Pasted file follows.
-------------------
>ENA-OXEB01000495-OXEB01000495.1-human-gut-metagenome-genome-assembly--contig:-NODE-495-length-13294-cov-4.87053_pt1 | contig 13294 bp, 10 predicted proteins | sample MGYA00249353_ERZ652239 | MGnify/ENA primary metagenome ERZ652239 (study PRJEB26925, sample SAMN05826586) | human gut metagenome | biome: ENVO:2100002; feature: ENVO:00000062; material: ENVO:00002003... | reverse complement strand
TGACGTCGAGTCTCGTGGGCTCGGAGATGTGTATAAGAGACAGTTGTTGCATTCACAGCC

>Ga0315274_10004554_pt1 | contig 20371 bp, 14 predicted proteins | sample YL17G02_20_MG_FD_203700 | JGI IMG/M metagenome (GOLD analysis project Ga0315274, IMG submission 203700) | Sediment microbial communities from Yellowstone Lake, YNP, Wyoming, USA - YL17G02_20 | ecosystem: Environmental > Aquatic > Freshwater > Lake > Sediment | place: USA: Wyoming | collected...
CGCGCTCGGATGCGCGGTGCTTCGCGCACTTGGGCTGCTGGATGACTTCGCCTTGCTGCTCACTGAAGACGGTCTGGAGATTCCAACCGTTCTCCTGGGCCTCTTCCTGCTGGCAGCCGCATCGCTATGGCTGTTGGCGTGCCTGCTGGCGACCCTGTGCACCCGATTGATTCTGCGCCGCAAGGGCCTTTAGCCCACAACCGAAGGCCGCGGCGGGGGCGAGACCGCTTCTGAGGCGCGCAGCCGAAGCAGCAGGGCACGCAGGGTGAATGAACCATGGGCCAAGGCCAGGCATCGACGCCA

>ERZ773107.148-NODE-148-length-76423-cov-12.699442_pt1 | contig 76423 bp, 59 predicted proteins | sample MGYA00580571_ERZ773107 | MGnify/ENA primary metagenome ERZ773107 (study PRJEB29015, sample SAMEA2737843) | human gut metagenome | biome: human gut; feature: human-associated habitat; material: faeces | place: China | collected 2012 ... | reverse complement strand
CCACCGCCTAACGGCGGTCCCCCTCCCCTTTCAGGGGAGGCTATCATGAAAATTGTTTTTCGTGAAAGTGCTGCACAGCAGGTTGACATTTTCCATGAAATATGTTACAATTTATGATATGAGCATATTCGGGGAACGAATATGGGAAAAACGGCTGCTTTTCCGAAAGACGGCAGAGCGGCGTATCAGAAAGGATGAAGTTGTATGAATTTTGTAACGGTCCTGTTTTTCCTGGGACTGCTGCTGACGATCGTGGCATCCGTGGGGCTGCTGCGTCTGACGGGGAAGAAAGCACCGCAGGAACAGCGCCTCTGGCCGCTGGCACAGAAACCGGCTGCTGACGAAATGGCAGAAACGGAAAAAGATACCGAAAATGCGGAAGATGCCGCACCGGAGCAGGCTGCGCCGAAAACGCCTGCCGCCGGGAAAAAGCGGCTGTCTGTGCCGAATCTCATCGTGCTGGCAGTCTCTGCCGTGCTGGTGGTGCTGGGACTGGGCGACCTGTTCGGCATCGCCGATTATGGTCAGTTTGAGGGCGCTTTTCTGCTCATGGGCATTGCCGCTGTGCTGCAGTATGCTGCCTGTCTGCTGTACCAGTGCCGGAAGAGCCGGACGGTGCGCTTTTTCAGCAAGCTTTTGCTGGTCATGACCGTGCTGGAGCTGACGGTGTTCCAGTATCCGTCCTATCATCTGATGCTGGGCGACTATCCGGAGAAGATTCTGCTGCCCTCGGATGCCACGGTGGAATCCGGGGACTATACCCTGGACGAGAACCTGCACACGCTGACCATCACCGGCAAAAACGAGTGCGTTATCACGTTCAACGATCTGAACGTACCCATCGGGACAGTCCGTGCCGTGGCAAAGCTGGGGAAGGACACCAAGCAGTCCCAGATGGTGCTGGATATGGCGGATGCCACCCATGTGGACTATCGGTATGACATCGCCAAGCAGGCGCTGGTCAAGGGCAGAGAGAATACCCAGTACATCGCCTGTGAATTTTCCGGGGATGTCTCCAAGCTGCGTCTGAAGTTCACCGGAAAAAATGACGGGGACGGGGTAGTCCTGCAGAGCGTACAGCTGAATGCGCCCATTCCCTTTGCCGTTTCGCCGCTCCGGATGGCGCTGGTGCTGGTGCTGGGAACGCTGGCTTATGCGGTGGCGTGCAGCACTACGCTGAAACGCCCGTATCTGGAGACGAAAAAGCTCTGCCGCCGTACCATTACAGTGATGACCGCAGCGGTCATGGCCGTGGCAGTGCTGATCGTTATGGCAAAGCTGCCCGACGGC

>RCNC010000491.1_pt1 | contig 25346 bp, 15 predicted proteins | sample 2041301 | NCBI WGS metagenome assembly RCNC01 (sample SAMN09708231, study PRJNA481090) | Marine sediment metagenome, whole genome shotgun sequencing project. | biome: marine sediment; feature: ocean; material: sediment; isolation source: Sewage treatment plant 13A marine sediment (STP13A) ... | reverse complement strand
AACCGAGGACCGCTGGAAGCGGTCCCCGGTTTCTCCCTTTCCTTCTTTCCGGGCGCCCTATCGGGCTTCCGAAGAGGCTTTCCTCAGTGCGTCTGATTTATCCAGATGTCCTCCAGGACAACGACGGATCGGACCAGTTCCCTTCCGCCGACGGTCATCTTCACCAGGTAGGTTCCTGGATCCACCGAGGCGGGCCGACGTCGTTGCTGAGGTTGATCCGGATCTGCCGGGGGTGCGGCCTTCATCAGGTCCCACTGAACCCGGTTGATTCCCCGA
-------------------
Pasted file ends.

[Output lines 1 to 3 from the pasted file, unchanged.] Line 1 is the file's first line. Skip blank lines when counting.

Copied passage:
>ENA-OXEB01000495-OXEB01000495.1-human-gut-metagenome-genome-assembly--contig:-NODE-495-length-13294-cov-4.87053_pt1 | contig 13294 bp, 10 predicted proteins | sample MGYA00249353_ERZ652239 | MGnify/ENA primary metagenome ERZ652239 (study PRJEB26925, sample SAMN05826586) | human gut metagenome | biome: ENVO:2100002; feature: ENVO:00000062; material: ENVO:00002003... | reverse complement strand
TGACGTCGAGTCTCGTGGGCTCGGAGATGTGTATAAGAGACAGTTGTTGCATTCACAGCC

>Ga0315274_10004554_pt1 | contig 20371 bp, 14 predicted proteins | sample YL17G02_20_MG_FD_203700 | JGI IMG/M metagenome (GOLD analysis project Ga0315274, IMG submission 203700) | Sediment microbial communities from Yellowstone Lake, YNP, Wyoming, USA - YL17G02_20 | ecosystem: Environmental > Aquatic > Freshwater > Lake > Sediment | place: USA: Wyoming | collected...